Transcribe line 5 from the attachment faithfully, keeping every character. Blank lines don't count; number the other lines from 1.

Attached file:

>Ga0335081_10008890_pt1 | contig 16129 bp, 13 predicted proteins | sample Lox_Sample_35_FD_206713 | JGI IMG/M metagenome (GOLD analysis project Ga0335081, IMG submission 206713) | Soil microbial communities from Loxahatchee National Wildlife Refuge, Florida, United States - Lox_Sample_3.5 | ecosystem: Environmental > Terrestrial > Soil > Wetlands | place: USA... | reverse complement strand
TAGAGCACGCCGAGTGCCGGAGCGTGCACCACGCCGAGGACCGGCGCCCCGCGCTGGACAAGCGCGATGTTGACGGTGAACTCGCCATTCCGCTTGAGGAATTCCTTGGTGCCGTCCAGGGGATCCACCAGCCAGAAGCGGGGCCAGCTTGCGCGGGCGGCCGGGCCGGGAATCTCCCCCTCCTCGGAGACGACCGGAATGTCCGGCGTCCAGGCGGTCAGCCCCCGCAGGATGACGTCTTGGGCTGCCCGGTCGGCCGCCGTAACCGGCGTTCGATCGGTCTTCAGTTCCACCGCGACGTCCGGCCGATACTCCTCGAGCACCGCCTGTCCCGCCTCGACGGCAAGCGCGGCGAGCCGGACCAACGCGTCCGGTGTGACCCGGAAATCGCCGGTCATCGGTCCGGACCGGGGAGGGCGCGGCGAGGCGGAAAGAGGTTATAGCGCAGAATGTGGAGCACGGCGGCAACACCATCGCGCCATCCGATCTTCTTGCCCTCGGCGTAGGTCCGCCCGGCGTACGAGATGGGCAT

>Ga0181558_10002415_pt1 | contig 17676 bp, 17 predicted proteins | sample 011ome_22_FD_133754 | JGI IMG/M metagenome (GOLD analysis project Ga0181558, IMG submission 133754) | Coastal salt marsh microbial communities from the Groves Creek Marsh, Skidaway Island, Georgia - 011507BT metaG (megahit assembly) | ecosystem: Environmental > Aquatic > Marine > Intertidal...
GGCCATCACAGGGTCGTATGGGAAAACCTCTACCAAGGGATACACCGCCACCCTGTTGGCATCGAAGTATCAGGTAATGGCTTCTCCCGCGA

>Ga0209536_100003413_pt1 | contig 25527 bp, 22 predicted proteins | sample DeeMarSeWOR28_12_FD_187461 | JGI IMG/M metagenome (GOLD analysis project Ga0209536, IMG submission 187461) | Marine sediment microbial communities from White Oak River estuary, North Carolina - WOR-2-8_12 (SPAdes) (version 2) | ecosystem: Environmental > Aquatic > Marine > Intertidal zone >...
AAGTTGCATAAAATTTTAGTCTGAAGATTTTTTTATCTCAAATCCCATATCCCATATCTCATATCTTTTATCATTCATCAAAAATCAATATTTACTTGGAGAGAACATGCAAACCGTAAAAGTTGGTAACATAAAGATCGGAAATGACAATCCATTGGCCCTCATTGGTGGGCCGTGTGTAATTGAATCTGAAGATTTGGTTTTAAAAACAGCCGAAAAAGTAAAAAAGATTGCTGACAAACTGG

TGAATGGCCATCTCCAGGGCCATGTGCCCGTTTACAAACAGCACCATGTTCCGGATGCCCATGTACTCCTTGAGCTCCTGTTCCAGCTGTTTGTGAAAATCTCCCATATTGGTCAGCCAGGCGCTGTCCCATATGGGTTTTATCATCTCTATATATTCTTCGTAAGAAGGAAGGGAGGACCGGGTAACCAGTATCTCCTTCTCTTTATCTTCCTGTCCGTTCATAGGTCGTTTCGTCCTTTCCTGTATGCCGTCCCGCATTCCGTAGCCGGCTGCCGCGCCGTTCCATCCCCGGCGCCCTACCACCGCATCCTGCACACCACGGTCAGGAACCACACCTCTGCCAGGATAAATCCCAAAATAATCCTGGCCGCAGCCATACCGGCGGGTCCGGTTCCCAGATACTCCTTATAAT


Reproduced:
>Ga0209536_100003413_pt1 | contig 25527 bp, 22 predicted proteins | sample DeeMarSeWOR28_12_FD_187461 | JGI IMG/M metagenome (GOLD analysis project Ga0209536, IMG submission 187461) | Marine sediment microbial communities from White Oak River estuary, North Carolina - WOR-2-8_12 (SPAdes) (version 2) | ecosystem: Environmental > Aquatic > Marine > Intertidal zone >...